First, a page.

How can I protect myself against Lyme disease?

rsh mar experts Lyme

rsh mar experts Lyme - Credit: Archant

Expert advice on protecting yourself against Lyme disease, and what to do if you get bitten by a tick!

rsh mar experts Lyme

rsh mar experts Lyme - Credit: Archant

Q: Does tick-proof clothing work? If not, what other precautions should I take? I am worried about the possibility of contracting Lyme after reading Tim Pilbeam’s recent articles.

Dom Holtam replies: Greater awareness of Lyme can only be a good thing, but don’t let it make you fearful of pursuing your hobbies.

Scientific evidence suggests that tick-proof clothing can be very effective at keeping these wee beasties off you. However, there is always a risk if you shed layers in warm weather, or when gralloching, that you will be exposed to risk. You may wish to buy and carry a tick removal tool (they are only a few quid) to ensure that if you do find a tick latched on you can remove it safely.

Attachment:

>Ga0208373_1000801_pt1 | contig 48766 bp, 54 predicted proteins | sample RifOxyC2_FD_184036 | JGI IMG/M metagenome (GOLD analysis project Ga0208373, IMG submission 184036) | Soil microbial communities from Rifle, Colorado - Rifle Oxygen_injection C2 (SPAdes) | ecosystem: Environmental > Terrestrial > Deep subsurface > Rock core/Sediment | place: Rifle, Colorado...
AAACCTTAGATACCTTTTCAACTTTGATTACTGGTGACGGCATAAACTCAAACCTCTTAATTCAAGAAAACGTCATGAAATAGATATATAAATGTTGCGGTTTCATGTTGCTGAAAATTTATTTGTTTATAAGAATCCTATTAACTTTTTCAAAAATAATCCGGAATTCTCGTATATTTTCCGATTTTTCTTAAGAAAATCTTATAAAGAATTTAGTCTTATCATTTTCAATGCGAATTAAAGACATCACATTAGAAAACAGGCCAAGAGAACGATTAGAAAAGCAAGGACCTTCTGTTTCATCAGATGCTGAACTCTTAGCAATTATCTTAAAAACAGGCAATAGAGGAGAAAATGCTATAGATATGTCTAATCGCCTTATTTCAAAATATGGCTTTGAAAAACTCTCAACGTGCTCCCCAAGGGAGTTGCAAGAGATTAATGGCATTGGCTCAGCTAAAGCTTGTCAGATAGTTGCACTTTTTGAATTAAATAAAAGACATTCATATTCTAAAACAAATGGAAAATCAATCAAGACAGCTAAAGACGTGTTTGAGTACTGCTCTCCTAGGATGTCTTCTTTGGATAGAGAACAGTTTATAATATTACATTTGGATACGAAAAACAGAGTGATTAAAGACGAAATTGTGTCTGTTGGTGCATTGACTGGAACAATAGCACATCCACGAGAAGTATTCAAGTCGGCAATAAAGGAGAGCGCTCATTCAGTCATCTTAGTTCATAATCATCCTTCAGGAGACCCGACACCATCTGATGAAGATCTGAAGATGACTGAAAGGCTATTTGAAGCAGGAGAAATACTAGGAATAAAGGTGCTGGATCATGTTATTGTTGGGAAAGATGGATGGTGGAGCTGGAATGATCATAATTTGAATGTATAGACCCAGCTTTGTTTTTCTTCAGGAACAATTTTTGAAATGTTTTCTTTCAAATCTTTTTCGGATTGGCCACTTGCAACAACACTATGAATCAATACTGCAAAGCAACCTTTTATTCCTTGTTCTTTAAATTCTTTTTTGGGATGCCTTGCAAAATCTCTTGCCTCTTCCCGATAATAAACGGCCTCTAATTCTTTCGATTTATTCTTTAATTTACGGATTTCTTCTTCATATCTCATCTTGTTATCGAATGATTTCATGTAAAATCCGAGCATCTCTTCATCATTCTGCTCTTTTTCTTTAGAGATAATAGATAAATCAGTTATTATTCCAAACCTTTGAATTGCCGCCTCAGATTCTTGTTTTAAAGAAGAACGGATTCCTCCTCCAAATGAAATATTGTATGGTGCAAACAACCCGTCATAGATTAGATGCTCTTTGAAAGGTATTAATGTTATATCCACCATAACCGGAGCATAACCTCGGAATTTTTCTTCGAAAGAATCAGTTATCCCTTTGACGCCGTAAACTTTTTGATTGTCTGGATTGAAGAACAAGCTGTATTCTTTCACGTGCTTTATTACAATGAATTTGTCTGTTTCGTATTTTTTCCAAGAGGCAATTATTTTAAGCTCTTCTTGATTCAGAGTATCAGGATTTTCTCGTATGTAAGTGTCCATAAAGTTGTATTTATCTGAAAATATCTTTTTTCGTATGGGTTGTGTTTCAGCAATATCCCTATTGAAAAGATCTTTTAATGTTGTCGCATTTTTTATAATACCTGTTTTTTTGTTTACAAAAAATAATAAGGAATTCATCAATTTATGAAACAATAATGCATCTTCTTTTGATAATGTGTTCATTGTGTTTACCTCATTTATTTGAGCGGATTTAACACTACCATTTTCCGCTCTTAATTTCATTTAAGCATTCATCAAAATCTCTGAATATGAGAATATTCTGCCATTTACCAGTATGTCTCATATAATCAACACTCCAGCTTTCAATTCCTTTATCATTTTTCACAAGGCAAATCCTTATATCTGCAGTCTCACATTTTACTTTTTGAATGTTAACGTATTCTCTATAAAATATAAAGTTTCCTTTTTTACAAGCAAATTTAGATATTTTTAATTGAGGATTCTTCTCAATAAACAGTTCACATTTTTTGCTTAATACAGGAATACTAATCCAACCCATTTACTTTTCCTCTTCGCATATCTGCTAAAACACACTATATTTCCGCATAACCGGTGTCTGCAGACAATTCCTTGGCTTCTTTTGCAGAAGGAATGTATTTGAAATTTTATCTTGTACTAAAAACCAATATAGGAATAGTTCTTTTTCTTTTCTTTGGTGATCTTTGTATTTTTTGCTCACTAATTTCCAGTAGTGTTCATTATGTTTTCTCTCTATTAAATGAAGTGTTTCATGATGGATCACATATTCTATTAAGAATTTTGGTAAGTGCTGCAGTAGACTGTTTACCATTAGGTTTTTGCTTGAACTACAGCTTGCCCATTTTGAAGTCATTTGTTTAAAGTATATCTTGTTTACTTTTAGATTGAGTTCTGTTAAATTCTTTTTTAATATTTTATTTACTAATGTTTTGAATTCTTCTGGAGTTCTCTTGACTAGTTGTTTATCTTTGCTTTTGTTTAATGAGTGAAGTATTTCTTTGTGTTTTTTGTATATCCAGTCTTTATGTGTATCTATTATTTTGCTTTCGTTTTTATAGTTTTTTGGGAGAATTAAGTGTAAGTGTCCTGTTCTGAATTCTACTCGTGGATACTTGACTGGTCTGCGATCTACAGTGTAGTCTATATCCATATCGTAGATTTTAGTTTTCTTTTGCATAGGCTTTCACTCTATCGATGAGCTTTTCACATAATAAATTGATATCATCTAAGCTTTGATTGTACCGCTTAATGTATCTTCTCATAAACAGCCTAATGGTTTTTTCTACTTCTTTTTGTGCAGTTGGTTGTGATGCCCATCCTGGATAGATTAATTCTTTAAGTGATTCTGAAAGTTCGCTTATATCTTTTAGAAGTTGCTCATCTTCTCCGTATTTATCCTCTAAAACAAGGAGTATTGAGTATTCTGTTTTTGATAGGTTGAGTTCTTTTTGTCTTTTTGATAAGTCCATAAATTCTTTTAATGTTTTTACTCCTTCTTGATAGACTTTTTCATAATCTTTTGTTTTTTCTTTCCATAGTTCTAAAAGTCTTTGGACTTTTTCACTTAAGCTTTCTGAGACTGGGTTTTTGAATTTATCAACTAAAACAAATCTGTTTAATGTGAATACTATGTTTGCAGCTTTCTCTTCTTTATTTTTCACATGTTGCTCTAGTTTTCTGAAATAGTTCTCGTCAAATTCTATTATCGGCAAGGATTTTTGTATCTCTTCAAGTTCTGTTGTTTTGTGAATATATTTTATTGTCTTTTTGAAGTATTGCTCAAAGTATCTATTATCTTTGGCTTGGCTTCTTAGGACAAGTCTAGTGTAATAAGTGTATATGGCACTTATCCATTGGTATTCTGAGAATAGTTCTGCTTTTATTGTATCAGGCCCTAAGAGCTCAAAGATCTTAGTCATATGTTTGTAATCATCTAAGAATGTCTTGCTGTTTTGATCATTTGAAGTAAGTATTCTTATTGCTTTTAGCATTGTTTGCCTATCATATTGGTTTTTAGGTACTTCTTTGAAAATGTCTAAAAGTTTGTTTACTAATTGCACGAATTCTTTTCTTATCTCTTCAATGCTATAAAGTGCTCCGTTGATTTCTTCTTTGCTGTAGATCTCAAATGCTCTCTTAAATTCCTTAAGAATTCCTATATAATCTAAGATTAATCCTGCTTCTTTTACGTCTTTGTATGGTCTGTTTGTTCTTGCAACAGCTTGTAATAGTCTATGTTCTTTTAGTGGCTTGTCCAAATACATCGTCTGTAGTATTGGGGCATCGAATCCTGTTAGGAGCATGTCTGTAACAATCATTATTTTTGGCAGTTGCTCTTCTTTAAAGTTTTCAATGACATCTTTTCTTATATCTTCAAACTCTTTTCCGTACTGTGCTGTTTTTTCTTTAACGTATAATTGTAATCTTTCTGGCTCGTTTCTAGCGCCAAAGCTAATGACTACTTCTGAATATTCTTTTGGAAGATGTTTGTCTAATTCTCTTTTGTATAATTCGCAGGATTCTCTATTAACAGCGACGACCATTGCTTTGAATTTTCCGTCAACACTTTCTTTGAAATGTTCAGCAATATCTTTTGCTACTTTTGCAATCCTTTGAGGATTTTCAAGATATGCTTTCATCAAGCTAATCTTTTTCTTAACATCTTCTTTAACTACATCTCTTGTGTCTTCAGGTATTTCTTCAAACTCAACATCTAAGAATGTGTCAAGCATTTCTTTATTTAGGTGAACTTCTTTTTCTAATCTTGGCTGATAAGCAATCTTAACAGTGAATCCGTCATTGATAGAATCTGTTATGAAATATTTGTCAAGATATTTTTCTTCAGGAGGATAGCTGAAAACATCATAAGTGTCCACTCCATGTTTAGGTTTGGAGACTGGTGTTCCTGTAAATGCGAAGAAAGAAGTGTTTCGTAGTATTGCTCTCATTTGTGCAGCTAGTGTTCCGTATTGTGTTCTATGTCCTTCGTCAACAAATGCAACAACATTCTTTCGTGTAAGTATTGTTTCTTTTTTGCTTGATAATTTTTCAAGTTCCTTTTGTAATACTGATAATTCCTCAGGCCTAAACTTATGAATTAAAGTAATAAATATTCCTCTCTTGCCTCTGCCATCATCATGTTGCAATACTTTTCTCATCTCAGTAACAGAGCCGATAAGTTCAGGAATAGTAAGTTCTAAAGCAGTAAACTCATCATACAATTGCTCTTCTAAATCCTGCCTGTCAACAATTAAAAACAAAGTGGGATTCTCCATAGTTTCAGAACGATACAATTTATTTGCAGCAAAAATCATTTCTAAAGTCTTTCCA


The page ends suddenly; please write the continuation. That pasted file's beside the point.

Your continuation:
The other thing is to ensure that you check yourself thoroughly after stalking (or spending time in the countryside). The NHS website ( contains the following information:

* Many people with early symptoms of Lyme disease develop a circular red skin rash around a tick bite.

* The rash can appear up to three months after being bitten by a tick and usually lasts for several weeks. Most rashes appear within four weeks.

* Not everyone with Lyme disease gets the bulls-eye rash. Some people also have flu-like symptoms in the early stages, such as:

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- a high temperature, or feeling hot and shivery

- headaches

- muscle and joint pain

- tiredness and loss of energy

See a GP if:

* you’ve been bitten by a tick or visited an area in the past month where infected ticks are found

and you get:

- flu-like symptoms, such as feeling hot and shivery, headaches, aching muscles or feeling sick, or

- a circular red rash

Tell your GP if you have been spending time in forested or grassy areas.